Offline DiamondMCattle

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Re: Simmental coat patterns
« Reply #8 on: January 10, 2013, 10:13:52 PM »
Does any one know of any place still raising red/yellow and white simmentals?
Diamond M Show Cattle

Offline blackdiamond

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Re: Simmental coat patterns
« Reply #9 on: January 10, 2013, 10:26:05 PM »
Does any one know of any place still raising red/yellow and white simmentals?

I knew of a place or two a couple years ago, but don't think either is in anymore...

I have R/W semen in my tank though, willing to give it away...

Offline firesweepranch

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Re: Simmental coat patterns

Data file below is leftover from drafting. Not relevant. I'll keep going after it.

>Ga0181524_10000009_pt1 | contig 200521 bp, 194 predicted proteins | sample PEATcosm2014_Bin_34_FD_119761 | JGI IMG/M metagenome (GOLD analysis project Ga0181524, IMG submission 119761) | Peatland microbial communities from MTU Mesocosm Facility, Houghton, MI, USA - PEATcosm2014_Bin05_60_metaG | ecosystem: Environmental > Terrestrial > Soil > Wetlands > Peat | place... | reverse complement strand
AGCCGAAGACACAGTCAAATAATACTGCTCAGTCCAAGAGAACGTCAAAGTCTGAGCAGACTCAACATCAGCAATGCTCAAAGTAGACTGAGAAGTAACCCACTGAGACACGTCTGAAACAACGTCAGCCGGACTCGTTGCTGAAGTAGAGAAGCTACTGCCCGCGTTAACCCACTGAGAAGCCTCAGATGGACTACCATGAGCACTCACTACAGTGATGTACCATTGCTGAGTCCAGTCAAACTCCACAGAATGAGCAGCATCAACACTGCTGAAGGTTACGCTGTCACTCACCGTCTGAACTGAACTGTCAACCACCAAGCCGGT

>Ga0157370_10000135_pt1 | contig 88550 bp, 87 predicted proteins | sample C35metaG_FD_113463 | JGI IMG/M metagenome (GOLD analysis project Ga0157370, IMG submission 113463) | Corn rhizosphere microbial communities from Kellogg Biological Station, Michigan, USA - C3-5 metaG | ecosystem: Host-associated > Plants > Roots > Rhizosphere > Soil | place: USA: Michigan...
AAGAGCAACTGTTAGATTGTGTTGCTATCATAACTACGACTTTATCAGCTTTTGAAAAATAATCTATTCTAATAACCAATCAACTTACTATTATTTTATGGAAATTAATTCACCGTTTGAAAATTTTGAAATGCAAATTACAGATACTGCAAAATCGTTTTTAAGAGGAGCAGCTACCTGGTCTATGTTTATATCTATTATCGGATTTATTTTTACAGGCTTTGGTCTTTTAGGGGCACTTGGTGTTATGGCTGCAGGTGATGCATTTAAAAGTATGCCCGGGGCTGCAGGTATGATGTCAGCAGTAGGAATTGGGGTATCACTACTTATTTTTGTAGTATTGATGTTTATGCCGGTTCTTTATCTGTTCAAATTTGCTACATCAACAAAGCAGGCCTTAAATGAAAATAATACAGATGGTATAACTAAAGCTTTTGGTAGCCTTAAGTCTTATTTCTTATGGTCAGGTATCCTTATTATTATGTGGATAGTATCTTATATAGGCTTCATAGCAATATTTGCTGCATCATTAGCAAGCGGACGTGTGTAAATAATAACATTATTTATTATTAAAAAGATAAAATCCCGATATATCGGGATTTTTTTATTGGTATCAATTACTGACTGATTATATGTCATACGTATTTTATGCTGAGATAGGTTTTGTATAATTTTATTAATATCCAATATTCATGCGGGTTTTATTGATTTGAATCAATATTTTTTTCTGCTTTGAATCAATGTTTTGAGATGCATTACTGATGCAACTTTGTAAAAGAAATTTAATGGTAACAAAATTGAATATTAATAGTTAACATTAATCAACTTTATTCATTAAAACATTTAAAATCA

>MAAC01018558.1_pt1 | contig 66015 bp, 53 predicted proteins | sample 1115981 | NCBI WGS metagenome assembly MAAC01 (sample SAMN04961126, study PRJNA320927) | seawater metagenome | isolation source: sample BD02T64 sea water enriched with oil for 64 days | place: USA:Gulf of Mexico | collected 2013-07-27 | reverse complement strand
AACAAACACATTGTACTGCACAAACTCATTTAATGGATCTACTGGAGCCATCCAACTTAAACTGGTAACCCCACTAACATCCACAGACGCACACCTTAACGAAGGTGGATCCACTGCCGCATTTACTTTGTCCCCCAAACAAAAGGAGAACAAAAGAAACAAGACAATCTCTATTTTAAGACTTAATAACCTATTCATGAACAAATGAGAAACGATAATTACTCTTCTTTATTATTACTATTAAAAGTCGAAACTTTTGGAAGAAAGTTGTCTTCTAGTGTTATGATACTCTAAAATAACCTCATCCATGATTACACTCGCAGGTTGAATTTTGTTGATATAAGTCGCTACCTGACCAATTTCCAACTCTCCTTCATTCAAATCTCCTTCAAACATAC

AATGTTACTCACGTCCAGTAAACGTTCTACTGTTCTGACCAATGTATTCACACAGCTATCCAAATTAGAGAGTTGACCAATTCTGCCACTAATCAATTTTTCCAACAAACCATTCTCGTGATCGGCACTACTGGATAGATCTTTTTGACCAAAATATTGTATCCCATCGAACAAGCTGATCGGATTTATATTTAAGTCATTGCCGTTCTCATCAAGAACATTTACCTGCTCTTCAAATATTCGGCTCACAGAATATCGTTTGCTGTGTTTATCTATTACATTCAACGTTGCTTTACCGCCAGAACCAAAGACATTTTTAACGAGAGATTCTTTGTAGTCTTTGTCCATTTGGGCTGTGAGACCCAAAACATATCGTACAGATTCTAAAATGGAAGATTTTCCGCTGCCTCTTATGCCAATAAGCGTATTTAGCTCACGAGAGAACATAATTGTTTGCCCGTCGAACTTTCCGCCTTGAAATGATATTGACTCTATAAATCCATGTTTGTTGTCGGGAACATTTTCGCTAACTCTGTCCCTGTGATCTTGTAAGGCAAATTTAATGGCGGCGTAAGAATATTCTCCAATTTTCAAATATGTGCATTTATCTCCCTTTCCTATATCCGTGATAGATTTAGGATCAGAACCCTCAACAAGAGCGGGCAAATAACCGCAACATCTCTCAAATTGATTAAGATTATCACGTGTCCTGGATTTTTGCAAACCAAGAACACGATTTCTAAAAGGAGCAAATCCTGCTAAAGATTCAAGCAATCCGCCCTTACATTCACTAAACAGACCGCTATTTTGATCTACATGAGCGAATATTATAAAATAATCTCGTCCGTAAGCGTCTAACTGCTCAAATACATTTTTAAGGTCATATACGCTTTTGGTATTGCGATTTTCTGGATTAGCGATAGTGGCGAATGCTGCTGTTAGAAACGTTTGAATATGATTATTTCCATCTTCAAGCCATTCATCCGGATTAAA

« Reply #10 on: January 11, 2013, 09:19:29 AM »
Does any one know of any place still raising red/yellow and white simmentals?


There are many! Steaks Alive out of Joplin, MO is one that comes to mind. They almost always have the back page of the Simm Talk magazine (which is free, by the way, for anyone interested in it!). Here is a link to the magazine, inside is the little paper you fill out for your free subscription and the add for Steaks Alive.  http://simmgene.ipaperus.com/OnlinePublications/Catalogs/LateFallSimTalk2012/
There is a bunch out of Texas also, Buzzard Hollow I think is one, 666 is another. Just look for adds for Full bloods. I know there are some big sales, like the Quest (IIRC) that bring better money for fullbloods than purebreds.